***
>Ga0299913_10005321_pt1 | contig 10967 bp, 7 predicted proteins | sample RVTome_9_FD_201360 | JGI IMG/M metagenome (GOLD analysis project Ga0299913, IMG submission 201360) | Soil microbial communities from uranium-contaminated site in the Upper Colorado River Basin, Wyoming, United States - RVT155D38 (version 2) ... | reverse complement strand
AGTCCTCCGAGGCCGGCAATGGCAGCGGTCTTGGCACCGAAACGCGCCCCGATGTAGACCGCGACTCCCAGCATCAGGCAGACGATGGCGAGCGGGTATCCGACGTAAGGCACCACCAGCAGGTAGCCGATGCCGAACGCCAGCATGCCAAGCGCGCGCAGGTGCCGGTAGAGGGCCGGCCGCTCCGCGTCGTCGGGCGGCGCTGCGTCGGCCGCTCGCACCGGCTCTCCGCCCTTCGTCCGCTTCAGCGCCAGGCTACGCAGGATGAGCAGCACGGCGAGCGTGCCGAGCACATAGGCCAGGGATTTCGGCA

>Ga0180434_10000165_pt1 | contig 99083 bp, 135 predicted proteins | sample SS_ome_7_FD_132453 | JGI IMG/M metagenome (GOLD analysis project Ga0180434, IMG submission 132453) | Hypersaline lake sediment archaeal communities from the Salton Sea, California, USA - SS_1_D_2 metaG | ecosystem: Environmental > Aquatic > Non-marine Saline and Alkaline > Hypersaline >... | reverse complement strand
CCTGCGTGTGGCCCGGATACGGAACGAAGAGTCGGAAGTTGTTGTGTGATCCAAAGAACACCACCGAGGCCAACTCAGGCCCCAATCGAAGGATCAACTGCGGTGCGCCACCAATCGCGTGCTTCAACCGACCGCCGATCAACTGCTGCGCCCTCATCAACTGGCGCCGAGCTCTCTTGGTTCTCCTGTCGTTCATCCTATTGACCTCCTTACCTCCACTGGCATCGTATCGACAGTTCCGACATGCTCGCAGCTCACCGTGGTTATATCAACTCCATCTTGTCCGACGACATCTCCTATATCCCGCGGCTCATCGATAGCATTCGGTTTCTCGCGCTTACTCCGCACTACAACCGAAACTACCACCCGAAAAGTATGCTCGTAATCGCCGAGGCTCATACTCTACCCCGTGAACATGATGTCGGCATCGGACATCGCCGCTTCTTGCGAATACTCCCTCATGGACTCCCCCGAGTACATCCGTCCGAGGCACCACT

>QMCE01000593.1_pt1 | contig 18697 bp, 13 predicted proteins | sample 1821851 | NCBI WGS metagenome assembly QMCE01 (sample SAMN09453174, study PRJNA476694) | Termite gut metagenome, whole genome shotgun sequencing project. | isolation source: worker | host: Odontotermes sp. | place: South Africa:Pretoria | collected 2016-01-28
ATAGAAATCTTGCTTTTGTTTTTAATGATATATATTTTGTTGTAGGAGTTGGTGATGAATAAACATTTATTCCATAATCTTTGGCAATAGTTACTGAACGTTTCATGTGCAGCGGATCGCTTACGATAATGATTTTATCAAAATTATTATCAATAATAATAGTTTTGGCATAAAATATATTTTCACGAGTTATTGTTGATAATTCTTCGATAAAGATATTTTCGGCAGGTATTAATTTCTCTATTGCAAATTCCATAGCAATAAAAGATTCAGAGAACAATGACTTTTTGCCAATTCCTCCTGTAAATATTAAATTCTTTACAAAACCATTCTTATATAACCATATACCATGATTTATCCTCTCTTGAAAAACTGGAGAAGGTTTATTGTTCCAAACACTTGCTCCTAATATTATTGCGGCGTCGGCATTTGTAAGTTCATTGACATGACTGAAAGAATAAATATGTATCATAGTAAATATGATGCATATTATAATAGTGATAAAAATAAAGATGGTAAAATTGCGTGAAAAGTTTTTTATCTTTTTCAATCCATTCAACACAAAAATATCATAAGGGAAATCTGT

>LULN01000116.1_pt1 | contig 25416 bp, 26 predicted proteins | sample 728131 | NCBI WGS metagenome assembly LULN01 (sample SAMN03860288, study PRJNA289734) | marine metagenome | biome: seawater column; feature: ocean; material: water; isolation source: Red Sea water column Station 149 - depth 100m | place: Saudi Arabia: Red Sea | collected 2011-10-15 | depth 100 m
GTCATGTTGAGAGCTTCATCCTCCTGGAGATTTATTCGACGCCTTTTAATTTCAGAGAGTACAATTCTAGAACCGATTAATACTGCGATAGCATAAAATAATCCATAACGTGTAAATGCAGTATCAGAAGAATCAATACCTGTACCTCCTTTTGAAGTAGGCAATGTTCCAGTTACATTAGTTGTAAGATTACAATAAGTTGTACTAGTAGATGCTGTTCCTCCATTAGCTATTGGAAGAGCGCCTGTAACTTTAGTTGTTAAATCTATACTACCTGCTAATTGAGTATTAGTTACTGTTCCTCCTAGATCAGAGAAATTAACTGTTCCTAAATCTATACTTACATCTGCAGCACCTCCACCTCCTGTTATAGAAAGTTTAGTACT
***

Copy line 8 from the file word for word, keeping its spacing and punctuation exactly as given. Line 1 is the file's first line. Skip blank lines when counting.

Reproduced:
GTCATGTTGAGAGCTTCATCCTCCTGGAGATTTATTCGACGCCTTTTAATTTCAGAGAGTACAATTCTAGAACCGATTAATACTGCGATAGCATAAAATAATCCATAACGTGTAAATGCAGTATCAGAAGAATCAATACCTGTACCTCCTTTTGAAGTAGGCAATGTTCCAGTTACATTAGTTGTAAGATTACAATAAGTTGTACTAGTAGATGCTGTTCCTCCATTAGCTATTGGAAGAGCGCCTGTAACTTTAGTTGTTAAATCTATACTACCTGCTAATTGAGTATTAGTTACTGTTCCTCCTAGATCAGAGAAATTAACTGTTCCTAAATCTATACTTACATCTGCAGCACCTCCACCTCCTGTTATAGAAAGTTTAGTACT